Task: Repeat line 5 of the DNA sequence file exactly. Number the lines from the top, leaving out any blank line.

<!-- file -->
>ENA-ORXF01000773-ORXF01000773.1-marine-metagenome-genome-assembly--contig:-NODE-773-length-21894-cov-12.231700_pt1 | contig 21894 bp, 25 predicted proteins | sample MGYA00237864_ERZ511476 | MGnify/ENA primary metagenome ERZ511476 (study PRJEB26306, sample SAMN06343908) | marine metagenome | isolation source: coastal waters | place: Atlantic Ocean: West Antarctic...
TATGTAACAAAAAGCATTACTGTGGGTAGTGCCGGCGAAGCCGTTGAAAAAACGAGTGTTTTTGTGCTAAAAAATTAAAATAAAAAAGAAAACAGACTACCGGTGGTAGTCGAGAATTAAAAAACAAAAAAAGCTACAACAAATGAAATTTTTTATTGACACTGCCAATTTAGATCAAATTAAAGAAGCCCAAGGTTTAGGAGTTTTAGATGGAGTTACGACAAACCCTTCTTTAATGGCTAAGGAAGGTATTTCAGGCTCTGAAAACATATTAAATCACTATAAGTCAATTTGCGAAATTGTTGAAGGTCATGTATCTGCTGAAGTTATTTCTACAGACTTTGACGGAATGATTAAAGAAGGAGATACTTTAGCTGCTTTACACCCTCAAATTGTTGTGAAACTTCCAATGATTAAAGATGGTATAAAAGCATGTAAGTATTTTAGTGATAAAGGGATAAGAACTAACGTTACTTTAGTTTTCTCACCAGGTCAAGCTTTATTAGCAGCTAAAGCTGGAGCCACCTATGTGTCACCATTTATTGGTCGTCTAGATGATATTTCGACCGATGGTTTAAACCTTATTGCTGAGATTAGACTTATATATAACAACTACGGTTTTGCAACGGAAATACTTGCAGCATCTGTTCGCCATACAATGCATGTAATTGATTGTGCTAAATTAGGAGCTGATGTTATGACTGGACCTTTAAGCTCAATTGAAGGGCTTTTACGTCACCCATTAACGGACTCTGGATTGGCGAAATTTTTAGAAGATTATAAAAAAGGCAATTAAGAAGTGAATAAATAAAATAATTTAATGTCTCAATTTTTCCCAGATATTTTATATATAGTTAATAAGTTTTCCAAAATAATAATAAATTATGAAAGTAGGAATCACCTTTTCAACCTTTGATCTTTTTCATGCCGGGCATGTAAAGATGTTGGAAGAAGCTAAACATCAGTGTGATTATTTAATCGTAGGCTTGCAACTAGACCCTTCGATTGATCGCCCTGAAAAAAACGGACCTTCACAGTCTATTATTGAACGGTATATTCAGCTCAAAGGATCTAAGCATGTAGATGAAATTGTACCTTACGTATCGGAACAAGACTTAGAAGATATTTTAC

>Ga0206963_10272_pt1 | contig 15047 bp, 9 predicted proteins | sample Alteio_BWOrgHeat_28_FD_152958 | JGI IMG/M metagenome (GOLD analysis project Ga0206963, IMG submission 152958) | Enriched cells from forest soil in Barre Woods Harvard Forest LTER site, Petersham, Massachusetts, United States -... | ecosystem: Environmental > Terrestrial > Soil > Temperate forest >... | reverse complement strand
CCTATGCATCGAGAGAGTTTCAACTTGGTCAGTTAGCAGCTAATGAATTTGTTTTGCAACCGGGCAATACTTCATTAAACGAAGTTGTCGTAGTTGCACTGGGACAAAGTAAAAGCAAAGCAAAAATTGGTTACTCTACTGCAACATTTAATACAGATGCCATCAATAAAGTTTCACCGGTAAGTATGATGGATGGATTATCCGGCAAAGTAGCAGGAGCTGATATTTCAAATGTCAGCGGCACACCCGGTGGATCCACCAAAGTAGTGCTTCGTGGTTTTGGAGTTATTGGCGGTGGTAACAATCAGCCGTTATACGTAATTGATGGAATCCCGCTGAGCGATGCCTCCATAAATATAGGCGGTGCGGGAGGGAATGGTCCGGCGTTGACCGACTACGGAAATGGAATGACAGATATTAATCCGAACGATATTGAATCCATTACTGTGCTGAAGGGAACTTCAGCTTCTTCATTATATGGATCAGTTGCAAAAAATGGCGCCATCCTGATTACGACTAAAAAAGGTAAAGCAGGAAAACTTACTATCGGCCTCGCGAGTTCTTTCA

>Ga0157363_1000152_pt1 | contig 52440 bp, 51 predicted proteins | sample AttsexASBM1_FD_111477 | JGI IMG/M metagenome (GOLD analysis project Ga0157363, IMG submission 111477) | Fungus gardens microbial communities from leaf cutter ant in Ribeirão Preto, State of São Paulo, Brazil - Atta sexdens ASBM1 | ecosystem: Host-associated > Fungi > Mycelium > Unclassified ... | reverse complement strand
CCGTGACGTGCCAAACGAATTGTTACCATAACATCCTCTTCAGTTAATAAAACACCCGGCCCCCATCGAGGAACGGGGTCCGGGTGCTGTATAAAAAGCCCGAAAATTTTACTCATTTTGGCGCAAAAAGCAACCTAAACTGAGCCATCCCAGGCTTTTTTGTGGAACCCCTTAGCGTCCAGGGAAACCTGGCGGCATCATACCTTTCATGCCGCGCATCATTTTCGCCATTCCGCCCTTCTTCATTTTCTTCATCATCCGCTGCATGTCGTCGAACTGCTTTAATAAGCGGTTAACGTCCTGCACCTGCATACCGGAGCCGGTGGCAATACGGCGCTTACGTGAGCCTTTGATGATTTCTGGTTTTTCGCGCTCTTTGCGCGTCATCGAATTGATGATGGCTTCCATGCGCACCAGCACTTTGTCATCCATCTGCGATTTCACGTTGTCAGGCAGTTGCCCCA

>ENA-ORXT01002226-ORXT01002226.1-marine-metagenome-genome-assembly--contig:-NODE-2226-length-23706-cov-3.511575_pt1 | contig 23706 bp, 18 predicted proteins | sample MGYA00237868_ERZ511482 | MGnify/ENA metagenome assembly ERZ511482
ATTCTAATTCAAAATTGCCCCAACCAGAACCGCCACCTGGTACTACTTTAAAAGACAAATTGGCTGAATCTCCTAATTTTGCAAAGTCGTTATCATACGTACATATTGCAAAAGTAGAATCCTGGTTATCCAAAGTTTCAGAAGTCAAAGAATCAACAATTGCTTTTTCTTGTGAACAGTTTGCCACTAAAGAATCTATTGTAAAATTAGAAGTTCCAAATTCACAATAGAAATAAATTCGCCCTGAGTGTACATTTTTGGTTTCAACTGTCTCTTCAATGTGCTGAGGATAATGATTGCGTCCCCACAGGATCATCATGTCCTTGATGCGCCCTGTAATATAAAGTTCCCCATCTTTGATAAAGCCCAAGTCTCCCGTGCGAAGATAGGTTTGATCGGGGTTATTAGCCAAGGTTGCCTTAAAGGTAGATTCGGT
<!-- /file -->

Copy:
>Ga0157363_1000152_pt1 | contig 52440 bp, 51 predicted proteins | sample AttsexASBM1_FD_111477 | JGI IMG/M metagenome (GOLD analysis project Ga0157363, IMG submission 111477) | Fungus gardens microbial communities from leaf cutter ant in Ribeirão Preto, State of São Paulo, Brazil - Atta sexdens ASBM1 | ecosystem: Host-associated > Fungi > Mycelium > Unclassified ... | reverse complement strand